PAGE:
Critical Mass

In Other News (December 2007)


The New Republic has done an issue on books, worth checking out. It features an editorial by the editors which concludes with a few sentences that ought to be faxed out to newspaper owners at the start of each fiscal quarter:

“The responsible and lively and ambitious coverage of books may not be much of a revenue stream, but it is a formidable thought stream, and knowledge stream; and it should be an honor to preside over it. When a book review is done well, it transcends leisure. It inducts its reader into the enchanted circle of those who really live by their minds. It is a small but significant aid to genuine citizenship, to meaningful living.”

There’s also a review of Gail Pool’s book on reviewing by James Wolcott, which is very thorough, contains numerous arrows back to pieces by the great Wilfred Sheed (pictured above), and includes this hopeful reminder of what book reviewing can be:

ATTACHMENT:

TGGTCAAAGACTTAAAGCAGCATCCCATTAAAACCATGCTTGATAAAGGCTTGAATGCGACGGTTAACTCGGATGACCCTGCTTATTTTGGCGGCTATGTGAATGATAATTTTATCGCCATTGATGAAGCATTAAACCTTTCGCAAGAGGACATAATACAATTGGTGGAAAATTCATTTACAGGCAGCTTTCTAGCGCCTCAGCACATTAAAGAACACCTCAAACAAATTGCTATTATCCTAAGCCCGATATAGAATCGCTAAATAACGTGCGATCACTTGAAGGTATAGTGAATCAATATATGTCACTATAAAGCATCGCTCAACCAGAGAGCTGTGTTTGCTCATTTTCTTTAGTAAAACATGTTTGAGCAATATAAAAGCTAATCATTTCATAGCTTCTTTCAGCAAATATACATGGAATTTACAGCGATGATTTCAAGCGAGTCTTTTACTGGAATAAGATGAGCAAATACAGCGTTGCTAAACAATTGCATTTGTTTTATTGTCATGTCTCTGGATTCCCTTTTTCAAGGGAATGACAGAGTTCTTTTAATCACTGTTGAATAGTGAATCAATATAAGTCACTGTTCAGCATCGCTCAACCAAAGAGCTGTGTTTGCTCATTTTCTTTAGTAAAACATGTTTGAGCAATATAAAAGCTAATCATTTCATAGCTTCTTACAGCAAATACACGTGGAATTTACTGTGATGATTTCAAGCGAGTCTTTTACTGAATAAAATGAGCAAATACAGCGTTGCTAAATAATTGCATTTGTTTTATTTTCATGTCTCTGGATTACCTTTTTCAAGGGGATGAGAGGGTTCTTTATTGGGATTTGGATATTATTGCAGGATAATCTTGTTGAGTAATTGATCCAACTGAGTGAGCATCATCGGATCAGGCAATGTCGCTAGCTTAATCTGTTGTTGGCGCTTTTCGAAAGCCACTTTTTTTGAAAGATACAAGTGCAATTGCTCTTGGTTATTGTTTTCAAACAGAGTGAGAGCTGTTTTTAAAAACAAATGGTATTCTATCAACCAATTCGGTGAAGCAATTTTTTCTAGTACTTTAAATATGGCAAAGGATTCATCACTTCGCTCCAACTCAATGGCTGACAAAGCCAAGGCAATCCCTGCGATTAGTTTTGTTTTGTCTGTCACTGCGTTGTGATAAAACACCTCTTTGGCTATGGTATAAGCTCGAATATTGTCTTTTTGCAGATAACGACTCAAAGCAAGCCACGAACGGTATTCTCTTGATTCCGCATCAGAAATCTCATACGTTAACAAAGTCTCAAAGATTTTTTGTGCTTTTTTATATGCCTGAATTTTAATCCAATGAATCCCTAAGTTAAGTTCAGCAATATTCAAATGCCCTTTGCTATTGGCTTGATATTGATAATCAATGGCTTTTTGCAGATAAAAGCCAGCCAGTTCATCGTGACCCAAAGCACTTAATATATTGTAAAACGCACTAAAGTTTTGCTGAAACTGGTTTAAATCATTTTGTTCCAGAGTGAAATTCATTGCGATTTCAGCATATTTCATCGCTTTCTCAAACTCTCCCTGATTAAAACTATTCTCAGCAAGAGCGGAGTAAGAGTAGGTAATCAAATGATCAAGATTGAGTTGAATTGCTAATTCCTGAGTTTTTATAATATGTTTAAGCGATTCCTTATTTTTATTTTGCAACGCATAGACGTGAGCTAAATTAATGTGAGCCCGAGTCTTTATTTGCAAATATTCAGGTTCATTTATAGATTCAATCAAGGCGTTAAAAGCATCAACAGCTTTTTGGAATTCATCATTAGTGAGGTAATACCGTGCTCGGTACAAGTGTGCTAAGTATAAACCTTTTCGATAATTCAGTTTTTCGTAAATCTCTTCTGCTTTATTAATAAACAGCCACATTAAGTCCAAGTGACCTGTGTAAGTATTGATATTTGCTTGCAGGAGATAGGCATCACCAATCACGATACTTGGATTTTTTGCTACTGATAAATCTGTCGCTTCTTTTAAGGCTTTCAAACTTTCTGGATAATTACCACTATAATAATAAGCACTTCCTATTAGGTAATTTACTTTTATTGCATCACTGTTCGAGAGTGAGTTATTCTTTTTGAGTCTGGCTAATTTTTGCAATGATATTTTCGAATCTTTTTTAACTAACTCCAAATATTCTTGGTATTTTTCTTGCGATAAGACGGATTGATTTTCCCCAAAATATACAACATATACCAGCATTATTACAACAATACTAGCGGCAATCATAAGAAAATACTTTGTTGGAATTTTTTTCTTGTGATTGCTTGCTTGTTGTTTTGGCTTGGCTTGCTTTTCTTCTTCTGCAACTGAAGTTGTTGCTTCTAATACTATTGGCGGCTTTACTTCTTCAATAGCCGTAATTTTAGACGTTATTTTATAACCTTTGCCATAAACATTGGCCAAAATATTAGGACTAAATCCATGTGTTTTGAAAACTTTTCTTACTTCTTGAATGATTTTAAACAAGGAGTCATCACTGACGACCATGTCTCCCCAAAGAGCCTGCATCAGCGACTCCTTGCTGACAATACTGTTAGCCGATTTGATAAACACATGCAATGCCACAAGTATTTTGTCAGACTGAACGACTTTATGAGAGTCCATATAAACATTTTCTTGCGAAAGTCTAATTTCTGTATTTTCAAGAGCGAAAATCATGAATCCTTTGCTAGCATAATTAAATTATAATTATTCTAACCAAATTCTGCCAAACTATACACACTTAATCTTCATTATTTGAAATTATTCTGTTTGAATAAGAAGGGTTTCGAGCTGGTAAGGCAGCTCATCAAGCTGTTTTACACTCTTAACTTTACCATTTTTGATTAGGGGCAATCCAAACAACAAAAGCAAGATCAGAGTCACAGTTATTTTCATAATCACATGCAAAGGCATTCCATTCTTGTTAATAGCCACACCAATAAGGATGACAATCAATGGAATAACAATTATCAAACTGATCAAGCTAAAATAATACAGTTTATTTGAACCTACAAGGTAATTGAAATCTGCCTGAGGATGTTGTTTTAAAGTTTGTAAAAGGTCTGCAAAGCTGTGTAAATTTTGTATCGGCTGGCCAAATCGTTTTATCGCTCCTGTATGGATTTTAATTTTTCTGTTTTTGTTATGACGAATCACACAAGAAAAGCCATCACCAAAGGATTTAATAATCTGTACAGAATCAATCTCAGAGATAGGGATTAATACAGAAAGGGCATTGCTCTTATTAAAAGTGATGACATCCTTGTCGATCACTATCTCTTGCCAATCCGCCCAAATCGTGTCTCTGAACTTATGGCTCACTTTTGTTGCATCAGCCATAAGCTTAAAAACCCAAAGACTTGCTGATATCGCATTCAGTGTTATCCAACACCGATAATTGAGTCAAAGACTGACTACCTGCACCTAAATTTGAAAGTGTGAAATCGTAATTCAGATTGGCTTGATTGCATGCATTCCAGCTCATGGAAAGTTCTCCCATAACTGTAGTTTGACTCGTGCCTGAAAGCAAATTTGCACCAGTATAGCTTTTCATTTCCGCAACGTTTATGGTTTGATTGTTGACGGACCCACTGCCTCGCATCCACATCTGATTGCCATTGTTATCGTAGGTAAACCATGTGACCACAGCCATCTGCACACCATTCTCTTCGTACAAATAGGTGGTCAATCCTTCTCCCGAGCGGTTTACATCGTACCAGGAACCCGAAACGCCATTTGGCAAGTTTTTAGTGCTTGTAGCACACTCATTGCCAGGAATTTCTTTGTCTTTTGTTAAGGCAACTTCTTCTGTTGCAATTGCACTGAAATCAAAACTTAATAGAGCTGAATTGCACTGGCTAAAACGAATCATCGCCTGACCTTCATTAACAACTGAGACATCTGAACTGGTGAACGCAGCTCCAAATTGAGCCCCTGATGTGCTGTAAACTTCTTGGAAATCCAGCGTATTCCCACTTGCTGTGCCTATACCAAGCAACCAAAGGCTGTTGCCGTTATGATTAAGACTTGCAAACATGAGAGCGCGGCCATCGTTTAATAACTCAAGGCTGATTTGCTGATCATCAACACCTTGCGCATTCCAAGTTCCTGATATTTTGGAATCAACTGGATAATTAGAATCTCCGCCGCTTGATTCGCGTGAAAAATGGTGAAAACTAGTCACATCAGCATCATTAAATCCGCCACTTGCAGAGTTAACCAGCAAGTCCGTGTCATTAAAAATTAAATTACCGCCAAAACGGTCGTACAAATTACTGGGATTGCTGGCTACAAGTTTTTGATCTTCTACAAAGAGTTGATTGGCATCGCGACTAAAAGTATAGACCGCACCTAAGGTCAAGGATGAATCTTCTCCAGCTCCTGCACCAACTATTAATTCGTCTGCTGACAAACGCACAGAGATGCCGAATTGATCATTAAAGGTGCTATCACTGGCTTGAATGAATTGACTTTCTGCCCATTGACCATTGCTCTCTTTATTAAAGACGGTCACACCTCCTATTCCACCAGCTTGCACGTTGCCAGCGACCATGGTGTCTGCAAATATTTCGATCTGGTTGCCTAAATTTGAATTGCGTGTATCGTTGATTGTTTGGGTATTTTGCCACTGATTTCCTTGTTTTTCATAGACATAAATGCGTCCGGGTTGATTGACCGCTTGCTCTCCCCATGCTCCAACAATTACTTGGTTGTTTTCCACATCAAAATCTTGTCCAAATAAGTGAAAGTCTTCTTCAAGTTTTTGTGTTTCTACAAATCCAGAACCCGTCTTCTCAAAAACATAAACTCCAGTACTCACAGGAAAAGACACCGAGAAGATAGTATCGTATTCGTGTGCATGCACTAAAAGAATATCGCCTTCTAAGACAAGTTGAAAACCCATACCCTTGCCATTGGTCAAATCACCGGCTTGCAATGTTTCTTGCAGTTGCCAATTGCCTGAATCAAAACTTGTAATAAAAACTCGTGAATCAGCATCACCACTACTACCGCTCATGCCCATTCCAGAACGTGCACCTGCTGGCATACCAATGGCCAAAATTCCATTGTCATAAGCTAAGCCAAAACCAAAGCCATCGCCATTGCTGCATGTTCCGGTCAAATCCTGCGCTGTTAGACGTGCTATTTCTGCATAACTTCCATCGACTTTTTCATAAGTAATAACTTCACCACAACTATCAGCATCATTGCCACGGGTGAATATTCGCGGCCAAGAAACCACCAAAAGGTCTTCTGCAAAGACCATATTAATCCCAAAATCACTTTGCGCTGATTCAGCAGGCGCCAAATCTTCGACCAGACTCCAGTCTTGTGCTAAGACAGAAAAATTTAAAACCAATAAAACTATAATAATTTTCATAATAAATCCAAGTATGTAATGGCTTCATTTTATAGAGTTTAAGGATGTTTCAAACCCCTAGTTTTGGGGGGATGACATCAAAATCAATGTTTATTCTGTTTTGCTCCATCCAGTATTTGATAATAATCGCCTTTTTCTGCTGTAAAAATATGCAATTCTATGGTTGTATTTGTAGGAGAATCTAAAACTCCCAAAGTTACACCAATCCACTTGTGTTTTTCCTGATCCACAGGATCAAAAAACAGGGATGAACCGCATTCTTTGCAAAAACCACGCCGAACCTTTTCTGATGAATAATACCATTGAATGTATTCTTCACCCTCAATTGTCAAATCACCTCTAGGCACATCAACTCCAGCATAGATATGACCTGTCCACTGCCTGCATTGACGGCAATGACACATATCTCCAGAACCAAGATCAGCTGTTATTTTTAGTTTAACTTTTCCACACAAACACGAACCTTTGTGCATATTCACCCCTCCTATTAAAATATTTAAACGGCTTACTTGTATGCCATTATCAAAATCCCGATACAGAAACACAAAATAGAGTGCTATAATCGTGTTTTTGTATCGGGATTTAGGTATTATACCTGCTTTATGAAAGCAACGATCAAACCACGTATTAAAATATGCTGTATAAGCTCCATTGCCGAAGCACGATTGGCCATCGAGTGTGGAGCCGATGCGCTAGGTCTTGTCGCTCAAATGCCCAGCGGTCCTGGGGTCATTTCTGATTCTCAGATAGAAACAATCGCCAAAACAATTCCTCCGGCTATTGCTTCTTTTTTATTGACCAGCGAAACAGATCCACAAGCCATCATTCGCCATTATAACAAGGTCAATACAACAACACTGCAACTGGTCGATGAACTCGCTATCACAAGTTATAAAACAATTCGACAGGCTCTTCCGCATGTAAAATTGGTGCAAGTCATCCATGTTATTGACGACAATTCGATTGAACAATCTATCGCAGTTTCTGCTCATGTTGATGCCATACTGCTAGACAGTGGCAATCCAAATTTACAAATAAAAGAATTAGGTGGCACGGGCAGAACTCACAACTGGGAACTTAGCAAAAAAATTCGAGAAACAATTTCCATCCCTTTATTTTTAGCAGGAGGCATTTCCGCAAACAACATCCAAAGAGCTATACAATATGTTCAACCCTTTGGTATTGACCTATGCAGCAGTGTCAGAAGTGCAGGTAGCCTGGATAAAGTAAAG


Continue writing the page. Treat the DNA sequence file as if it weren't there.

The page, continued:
“You wouldn’t divine from this landscape survey of the literary flatlands the thunder and illumination of which book reviews are capable when the right reviewer and the right book meet head-on. Book reviews at full billow can become cultural events: acts of exaltation (Mary McCarthy on Pale Fire), social advocacy (Dwight Macdonald on Michael Harrington’s The Other America), reassessment (Brigid Brophy on Franoise Sagan), wrecking-ball demolitions (Macdonald on James Gould Cozzens’s By Love Possessed, Sheed on Norman Podhoretz’s Making It, Whittaker Chambers on Ayn Rand’s Atlas Shrugged, Alfred Chester on John Rechy’s City of Night, Pauline Kael on Mailer’s Marilyn, Dale Peck’s Sweeney Todd exploits in these pages), reconstructive character surgery (Clive James on Zachary Leader’s biography of Kingsley Amis in the Times Literary Supplement), and literary resurrection (Gore Vidal on Dawn Powell). Why not reach for the stars?”

Over in England, Dinaw Mengestu’s mournful and exquisitely poised debut novel, “Children of the Revolution,” has won the Guardian First Book Prize.

Alexander Yurkowsky on Philip Whalen’s “Collected Poems.”

NBCC member Joshua Cohen recently reappraised Viktor Shklovsky and Emuna Elon’s “If You Awaken Love,” “a serious and insistently dark comedy of politico-religious matters and manners.”

Louis Menand on why we read diaries.

Charles Simic might make you want to eat with your hands.

Jon Sack sexes up the history of Iraqi Oil, says the Daily Star.